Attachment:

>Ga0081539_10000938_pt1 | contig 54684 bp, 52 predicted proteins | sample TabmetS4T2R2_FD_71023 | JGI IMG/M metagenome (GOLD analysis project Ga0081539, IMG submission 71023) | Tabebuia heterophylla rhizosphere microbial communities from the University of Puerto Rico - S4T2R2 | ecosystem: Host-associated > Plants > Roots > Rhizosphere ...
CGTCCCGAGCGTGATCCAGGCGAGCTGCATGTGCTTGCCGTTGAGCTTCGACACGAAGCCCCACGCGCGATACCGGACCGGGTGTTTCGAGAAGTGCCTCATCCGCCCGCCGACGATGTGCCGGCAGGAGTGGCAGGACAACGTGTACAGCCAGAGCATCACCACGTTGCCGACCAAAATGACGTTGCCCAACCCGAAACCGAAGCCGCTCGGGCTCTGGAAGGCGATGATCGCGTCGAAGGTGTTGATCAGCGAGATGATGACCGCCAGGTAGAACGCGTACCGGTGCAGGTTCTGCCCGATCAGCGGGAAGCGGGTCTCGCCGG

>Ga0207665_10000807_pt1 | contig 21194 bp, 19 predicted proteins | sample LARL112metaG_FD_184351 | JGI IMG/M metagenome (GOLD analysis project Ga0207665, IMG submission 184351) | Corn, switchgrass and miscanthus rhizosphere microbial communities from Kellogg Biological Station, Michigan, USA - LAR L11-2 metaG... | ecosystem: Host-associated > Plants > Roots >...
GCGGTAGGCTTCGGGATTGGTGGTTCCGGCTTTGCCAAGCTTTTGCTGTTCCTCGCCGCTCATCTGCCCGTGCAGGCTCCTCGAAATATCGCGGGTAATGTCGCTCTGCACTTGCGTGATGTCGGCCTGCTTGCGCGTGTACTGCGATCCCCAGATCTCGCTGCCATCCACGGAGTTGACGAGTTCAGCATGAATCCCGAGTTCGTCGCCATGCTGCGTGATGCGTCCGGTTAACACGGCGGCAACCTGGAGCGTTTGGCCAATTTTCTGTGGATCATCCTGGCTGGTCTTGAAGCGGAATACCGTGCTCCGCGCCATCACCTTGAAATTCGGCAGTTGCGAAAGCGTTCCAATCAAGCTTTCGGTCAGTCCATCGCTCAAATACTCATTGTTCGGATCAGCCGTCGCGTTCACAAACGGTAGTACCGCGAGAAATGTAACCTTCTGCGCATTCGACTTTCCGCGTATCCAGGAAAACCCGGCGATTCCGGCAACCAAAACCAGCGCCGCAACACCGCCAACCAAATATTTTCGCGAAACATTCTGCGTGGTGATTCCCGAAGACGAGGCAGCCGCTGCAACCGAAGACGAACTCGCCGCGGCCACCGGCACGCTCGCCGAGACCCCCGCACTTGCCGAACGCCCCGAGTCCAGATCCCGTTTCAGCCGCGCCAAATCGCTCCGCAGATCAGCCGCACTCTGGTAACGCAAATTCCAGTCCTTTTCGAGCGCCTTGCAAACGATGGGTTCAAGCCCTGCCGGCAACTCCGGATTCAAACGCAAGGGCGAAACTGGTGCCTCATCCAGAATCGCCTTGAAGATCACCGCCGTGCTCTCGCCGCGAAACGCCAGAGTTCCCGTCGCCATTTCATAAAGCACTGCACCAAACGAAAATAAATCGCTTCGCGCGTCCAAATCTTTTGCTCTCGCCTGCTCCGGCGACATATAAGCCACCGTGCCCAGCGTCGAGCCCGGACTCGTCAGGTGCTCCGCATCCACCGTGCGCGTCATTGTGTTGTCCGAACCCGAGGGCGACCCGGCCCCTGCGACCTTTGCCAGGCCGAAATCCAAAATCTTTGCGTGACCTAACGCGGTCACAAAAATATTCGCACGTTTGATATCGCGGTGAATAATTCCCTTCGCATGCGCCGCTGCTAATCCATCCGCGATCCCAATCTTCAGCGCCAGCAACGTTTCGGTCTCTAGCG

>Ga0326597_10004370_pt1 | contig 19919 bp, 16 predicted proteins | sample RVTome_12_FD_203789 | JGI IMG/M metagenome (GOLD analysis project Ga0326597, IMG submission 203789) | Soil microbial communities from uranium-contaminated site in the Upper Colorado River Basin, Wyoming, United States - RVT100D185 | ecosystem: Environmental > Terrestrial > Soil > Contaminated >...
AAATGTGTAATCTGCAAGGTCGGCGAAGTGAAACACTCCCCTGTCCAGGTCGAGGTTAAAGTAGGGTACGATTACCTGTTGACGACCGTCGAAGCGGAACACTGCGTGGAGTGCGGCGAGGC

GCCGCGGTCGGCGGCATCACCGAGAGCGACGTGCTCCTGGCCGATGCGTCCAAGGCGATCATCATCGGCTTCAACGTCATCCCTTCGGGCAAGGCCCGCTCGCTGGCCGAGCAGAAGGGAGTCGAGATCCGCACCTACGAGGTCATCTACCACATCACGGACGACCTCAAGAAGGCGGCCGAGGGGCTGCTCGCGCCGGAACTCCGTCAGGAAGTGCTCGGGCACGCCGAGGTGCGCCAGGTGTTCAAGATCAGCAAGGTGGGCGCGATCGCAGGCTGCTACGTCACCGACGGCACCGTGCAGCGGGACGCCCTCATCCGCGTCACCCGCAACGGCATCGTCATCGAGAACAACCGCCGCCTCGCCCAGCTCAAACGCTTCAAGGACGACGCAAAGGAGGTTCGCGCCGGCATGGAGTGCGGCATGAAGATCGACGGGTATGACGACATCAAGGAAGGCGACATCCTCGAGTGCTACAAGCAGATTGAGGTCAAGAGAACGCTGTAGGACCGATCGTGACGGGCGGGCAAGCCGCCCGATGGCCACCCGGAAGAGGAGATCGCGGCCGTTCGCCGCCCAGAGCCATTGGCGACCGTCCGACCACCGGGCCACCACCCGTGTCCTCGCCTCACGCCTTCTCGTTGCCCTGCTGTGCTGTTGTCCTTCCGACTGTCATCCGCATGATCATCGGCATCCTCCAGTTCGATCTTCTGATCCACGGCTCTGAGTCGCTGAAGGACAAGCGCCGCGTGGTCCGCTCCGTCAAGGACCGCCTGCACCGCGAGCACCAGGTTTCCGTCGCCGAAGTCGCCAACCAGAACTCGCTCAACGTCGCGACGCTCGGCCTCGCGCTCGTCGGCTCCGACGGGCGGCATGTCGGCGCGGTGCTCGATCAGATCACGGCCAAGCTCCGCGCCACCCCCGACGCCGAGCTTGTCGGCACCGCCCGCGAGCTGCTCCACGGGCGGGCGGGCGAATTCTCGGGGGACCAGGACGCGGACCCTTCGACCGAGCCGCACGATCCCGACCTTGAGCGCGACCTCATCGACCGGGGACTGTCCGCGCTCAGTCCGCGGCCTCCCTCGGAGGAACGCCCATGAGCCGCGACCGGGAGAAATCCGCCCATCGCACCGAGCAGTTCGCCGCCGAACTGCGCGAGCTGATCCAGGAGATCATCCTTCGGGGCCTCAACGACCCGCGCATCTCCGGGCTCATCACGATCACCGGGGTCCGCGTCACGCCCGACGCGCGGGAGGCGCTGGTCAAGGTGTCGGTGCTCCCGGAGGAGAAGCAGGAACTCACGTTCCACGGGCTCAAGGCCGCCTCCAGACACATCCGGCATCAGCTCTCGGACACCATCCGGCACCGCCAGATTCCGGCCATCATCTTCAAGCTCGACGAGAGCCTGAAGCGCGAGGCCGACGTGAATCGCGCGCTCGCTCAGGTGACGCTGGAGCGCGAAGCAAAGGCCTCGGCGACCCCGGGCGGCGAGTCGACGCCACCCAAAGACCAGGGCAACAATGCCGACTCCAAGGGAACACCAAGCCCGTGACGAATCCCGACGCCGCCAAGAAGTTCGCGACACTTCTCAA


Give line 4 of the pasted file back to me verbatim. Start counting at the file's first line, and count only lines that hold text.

GCGGTAGGCTTCGGGATTGGTGGTTCCGGCTTTGCCAAGCTTTTGCTGTTCCTCGCCGCTCATCTGCCCGTGCAGGCTCCTCGAAATATCGCGGGTAATGTCGCTCTGCACTTGCGTGATGTCGGCCTGCTTGCGCGTGTACTGCGATCCCCAGATCTCGCTGCCATCCACGGAGTTGACGAGTTCAGCATGAATCCCGAGTTCGTCGCCATGCTGCGTGATGCGTCCGGTTAACACGGCGGCAACCTGGAGCGTTTGGCCAATTTTCTGTGGATCATCCTGGCTGGTCTTGAAGCGGAATACCGTGCTCCGCGCCATCACCTTGAAATTCGGCAGTTGCGAAAGCGTTCCAATCAAGCTTTCGGTCAGTCCATCGCTCAAATACTCATTGTTCGGATCAGCCGTCGCGTTCACAAACGGTAGTACCGCGAGAAATGTAACCTTCTGCGCATTCGACTTTCCGCGTATCCAGGAAAACCCGGCGATTCCGGCAACCAAAACCAGCGCCGCAACACCGCCAACCAAATATTTTCGCGAAACATTCTGCGTGGTGATTCCCGAAGACGAGGCAGCCGCTGCAACCGAAGACGAACTCGCCGCGGCCACCGGCACGCTCGCCGAGACCCCCGCACTTGCCGAACGCCCCGAGTCCAGATCCCGTTTCAGCCGCGCCAAATCGCTCCGCAGATCAGCCGCACTCTGGTAACGCAAATTCCAGTCCTTTTCGAGCGCCTTGCAAACGATGGGTTCAAGCCCTGCCGGCAACTCCGGATTCAAACGCAAGGGCGAAACTGGTGCCTCATCCAGAATCGCCTTGAAGATCACCGCCGTGCTCTCGCCGCGAAACGCCAGAGTTCCCGTCGCCATTTCATAAAGCACTGCACCAAACGAAAATAAATCGCTTCGCGCGTCCAAATCTTTTGCTCTCGCCTGCTCCGGCGACATATAAGCCACCGTGCCCAGCGTCGAGCCCGGACTCGTCAGGTGCTCCGCATCCACCGTGCGCGTCATTGTGTTGTCCGAACCCGAGGGCGACCCGGCCCCTGCGACCTTTGCCAGGCCGAAATCCAAAATCTTTGCGTGACCTAACGCGGTCACAAAAATATTCGCACGTTTGATATCGCGGTGAATAATTCCCTTCGCATGCGCCGCTGCTAATCCATCCGCGATCCCAATCTTCAGCGCCAGCAACGTTTCGGTCTCTAGCG